Suunto 9 Peak – A hiker’s long term review
This is a long-term review as a hiker of the Suunto 9 Peak. I’ve been using the Suunto 9 Peak since it first came out in June 2021. At that time, I was looking to upgrade my Suunto Traverse. While I loved that watch, I was primarily looking for something that could measure the HR rate to avoid hiking with an HR belt all the time. Also, for something with a longer battery life.
Table of Contents
Suunto 9 Peak – a Hiker’s long term review
Suunto 9 Peak Models
Let’s start by saying there are different models available. The Peak, the Peak Titanium and the Peak Titanium Pro. I have the 9 Peak all black since, for me, the price difference didn’t justify the cost. Here you can find a full comparison, but essentially the Peak 9 and Peak 9 Titanium are the same watch. The only difference is the case. The Peak 9’s is stainless steel, while the Titanium’s is Titanium grade 5, and the watch is slightly lighter (10 grams). The Peak Pro’s main benefit is instead the battery life. Supposedly, it lasts twice as long, more or less. All the models have a touch screen.
Suunto 9 Peak on the Trails
I actually use this watch for all the sports I practice, which include road cycling, mountain biking, running, swimming and snowboarding. I do spend most of my time hiking, however, so this review is going to be focusing on the hiker’s perspective. When recording an activity, the watch is quick at establishing a GPS connection. It will occasionally take a little longer, but most of the time, it happens within 5 seconds.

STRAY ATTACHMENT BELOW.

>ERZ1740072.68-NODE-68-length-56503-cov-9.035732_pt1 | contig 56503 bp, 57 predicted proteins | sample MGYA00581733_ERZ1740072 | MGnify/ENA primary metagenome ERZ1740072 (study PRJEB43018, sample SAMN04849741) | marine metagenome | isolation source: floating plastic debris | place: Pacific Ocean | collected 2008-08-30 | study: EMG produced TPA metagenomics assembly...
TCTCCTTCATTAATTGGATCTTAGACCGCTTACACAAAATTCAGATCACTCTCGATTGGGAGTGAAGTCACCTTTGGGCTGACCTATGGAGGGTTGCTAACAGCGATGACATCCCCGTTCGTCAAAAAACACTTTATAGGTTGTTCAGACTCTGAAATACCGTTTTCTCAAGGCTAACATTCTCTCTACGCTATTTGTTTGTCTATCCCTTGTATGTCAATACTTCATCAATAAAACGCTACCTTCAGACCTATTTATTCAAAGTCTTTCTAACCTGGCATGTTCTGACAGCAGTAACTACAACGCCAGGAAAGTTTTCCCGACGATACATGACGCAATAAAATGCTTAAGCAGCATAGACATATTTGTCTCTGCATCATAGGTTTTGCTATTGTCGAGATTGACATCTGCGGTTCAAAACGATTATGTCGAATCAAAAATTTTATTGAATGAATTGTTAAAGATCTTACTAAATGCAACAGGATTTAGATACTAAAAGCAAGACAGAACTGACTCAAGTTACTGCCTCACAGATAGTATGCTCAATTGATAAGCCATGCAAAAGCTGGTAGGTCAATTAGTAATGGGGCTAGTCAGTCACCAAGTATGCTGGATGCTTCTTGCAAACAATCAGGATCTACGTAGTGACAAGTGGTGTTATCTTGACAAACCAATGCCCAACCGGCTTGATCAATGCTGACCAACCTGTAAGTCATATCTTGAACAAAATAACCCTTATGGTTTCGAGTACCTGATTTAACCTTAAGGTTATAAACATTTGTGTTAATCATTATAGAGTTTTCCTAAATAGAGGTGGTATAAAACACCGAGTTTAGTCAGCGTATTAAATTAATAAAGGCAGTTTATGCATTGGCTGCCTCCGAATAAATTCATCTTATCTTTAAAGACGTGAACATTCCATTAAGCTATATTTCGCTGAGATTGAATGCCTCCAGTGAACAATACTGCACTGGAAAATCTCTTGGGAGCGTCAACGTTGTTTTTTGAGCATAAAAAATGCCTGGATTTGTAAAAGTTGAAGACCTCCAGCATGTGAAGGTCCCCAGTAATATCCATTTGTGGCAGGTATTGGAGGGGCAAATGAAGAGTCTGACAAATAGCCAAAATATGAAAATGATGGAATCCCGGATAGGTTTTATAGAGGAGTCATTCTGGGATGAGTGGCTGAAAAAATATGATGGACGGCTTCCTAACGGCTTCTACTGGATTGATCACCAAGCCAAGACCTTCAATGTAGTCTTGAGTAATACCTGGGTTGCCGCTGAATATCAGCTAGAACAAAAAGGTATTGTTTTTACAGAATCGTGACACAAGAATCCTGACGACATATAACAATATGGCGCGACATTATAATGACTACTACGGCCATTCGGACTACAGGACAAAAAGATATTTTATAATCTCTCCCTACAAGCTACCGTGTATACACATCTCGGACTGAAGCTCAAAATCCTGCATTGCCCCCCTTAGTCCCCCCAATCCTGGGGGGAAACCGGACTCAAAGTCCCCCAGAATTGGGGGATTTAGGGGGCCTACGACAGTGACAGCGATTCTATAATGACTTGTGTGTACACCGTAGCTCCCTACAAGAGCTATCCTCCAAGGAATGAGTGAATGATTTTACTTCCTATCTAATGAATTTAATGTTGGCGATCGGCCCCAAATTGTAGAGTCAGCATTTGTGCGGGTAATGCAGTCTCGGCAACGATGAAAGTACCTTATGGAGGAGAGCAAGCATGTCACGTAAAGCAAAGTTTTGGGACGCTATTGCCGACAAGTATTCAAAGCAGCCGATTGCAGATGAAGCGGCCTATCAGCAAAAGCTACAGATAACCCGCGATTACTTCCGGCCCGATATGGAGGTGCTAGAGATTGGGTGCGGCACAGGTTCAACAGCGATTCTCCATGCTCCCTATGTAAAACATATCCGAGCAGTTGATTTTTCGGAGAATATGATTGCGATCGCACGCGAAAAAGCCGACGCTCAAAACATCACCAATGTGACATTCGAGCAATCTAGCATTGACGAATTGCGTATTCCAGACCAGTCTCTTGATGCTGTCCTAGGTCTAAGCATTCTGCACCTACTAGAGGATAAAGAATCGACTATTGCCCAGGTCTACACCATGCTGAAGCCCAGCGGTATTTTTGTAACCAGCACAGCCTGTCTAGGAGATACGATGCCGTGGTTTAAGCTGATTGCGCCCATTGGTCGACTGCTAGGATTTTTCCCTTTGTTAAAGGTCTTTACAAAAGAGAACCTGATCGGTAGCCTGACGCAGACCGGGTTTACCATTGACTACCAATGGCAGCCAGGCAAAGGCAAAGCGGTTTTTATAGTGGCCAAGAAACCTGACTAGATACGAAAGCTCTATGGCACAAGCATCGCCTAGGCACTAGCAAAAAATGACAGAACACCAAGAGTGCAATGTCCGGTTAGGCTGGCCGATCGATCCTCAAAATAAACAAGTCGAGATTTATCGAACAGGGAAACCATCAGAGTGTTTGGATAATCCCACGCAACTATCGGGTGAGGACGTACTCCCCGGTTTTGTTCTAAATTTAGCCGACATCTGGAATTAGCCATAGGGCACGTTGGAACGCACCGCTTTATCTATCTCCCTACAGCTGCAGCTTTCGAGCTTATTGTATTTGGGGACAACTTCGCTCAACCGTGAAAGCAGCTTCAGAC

While on the trail, the watch is easy to operate. I have a fully customized interface (more below), and I can easily switch using the touch screen and the three lateral buttons. No need to fiddle around much.
Also, this watch is really robust. As a hiker who often scrambles up a mountainside, I am bound to hit it against the rocks, sometime with force. I can tell you the Suunto 9 peak is really hard to scratch. I hit the rocs rather hard several times, and there’s yet to be a single scratch on it. That is rather impressive. This is also great for anyone spending a lot of time on the trails or even for climbers.
Still, I purchased a film to protect the glass just for good measure. After I hit it rather hard for the first time, It did not scratch at all, but I did not want to risk it. I don’t mind a minor scratch on the case, but I would rather not risk the face of the watch.
Watch Face Customization
The watch can show plenty of customizable data. There’s really a lot of information available, and you can also customize multiple faces for each type of activity. You’d need to customize faces in the app, and the watch will sync when connected via Bluetooth. For Hiking, I have 5 different watch faces I can swap while recording the activity. Here they are:
As you can see, there is a wealth of information you can look at simultaneously. The temperature does not really measure it correctly when on the wrist, though, so you’d need to take the watch off for a few minutes to measure it correctly. Also, all the watch faces will show the time except the breadcrumb navigation.